What college students should know about Seasonal Affective Disorder


I was very pleased when a colleague who heads up the department of psychology at American University in Washington, DC, invited me to talk to his students about seasonal affective disorder (SAD) and the Winter Blues. Having researched the condition, which I described and named back in 1984, and treated hundreds of SAD patients since then, I have become increasingly impressed at the risk it poses to college students.

As most of you probably know by now, Seasonal Affective Disorder is a type of depression that typically arises during the dark days of the year. What is less well known, however, is that people with SAD generally experience other symptoms before they become depressed.

These include:

• Difficulty waking
• Decreased energy
• Difficulty concentrating
• Increased appetite especially for sweets and starches
• Weight gain
• Anxiety
• Decreased interest in socializing

[Video 3:33] What College Students Need to Know About Seasonal Affective Disorder


As you can imagine, having these symptoms can interfere with functioning both in your personal and professional life. They are enough to make anybody feel depressed, which is what often follows. The Winter Blues is a lesser variant of the condition that interferes with creativity, productivity and the joy of living, but is not disabling.

In a study of schoolchildren in Maryland, my colleagues and I found that by the time the students reached their senior year of high school, 1 in 20 had full-fledged SAD and 2 or 3 times that number had the Winter Blues. Although college students have not been studied systematically, my guess is that they probably suffer in higher numbers.

Here’s why:

1. Disturbed biological rhythms

Most high school students get some help from their parents in regulating their daily (circadian) rhythms. Parents often help their children get going in the morning and encourage them (with more or less success) to get to bed at reasonable hours of the night. With college comes the freedom to stay up late and sleep in the next morning. In doing so, students are deprived of sleep and light – especially the important light of early morning. Their daily (circadian) rhythms shift later (delayed), which compounds the problem.

2. Workload increases over the course of the semester

To some extent increased workload is a function of the syllabus, as many schools ease students into their studies. But as vulnerable students begin to experience fall-winter difficulties, their work piles up and they fall increasingly behind, thereby compounding the problem. Once again, the corrective input that good parents can provide is usually missing. Students often feel ashamed that they are not managing as well as they would like to – or think they ought to – and delay reaching out for help, which only makes the problem harder to reverse when they finally do so.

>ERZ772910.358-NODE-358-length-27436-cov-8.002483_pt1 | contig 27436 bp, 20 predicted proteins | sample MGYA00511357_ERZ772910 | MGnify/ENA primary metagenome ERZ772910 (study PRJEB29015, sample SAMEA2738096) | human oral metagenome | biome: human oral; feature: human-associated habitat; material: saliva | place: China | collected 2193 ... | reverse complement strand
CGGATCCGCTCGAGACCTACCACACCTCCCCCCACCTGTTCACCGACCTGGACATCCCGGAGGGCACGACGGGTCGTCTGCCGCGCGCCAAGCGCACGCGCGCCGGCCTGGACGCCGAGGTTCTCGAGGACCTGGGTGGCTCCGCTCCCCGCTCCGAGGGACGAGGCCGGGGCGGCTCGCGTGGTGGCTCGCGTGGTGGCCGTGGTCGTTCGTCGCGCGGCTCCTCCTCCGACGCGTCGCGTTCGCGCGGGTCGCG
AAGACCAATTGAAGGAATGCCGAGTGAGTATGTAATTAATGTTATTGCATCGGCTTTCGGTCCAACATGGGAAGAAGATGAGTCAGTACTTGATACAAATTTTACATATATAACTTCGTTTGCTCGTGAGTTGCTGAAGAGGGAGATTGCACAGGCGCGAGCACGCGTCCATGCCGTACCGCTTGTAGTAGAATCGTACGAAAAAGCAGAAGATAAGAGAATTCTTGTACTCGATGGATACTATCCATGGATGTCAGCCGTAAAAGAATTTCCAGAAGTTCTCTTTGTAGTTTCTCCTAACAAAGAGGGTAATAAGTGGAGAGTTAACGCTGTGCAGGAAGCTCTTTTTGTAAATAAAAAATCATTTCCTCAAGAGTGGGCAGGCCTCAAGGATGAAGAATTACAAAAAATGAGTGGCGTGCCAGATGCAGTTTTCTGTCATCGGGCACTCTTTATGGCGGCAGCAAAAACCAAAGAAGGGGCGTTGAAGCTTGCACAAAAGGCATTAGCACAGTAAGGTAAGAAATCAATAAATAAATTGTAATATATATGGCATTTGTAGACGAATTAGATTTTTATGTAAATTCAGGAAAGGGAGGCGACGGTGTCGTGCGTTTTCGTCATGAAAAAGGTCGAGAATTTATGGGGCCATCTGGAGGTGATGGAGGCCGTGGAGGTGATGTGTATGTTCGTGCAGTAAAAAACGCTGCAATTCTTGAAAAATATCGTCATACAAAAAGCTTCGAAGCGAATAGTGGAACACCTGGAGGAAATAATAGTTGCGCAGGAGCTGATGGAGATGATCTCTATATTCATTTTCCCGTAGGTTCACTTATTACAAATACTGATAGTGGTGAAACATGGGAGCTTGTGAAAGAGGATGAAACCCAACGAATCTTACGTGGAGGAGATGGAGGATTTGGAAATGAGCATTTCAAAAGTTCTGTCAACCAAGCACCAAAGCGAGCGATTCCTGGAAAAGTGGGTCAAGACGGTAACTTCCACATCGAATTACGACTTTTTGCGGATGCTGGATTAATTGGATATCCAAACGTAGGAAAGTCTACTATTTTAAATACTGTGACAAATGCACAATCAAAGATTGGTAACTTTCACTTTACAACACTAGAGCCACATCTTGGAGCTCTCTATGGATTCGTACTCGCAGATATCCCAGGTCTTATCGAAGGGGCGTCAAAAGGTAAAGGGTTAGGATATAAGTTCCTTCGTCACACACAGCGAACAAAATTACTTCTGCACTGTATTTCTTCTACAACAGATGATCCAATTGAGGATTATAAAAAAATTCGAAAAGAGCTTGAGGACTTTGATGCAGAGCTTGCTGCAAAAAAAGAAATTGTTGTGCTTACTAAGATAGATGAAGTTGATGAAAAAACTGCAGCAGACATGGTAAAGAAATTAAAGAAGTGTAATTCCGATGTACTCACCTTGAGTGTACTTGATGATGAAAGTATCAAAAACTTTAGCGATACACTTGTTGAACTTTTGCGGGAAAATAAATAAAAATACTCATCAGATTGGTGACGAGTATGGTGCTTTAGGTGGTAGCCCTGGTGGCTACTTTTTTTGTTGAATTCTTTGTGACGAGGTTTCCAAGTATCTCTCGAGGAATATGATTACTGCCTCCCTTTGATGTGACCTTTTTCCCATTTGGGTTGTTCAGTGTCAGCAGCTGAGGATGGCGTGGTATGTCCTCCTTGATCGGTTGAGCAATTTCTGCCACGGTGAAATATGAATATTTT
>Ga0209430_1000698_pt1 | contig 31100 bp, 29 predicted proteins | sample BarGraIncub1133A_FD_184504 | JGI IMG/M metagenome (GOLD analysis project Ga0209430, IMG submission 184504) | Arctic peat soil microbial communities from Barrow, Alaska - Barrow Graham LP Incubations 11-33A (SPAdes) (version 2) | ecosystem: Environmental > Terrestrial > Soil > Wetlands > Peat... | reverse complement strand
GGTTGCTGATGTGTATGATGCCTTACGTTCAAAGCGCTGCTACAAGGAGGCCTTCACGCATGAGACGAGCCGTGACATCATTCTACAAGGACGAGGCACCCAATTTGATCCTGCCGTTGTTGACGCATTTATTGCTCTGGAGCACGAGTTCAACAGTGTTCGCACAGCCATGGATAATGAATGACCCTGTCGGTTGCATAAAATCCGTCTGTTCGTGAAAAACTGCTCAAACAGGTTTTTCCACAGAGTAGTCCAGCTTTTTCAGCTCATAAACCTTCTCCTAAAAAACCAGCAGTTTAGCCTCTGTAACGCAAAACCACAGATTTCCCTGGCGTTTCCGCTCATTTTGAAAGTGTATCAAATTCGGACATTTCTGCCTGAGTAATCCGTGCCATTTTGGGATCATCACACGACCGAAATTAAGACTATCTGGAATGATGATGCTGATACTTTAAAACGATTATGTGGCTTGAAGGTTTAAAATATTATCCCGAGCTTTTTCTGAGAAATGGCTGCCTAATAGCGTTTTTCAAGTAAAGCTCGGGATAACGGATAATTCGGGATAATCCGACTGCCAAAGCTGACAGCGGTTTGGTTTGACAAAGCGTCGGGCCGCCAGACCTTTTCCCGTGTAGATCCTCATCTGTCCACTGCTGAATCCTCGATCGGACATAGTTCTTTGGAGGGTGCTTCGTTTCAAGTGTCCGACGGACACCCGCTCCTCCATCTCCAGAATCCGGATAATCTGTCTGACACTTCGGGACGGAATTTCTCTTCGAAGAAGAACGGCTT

Advice to students who think you (or a friend) may have SAD or the Winter Blues.

1. Recognize the problem. Remember that the early symptoms often involve changes in energy, sleep, appetite, weight, concentration and engagement with others. These symptoms often occur before feelings of depression.

2. Take SAD seriously. Act sooner rather than later. Get help when needed.

3. Bring more light into your home, which can mean more regular lamps or light fixtures specially designed to deliver light levels found to be therapeutic in research studies. Light therapy is usually most potent in the morning – and the earlier the better.

4. Put your bedside lamp on a timer that turns the light on half an hour before you wake up in the morning – or invest in a dawn simulator.

5. Exercise, preferably combined with light – such as walking outside on a bright winter day or working out indoors in front of a light box.

6. Stay active socially, and schedule activities that you enjoy with friends and family members who cheer you up.

7. If you find that despite all your best efforts, you are falling behind in your work, or that your health is suffering physically or emotionally, seek out professional help. Antidepressants and other strategies can be very helpful. You don’t have to do it all yourself.

Further reading:

For more information on SAD and the Winter Blues check out additional articles by looking through this blog and my book Winter Blues (Guilford 2013)

Social Media:

In order to maximize awareness about SAD in students, please post pictures and information about this on your social media and use the hastag #BeatSAD. My details are below—my team and I will do our best to find your posts and respond.

Facebook – https://www.facebook.com/normanrosenthal/
Twitter – https://twitter.com/DoctorNorman
Instagram – https://www.instagram.com/doctornorm/

Additional Resources:

11 Tips for Greater Happiness

Seasonal Affective Disorder: Beating the Winter Blues

How to Stop Your Emotions from Controlling You


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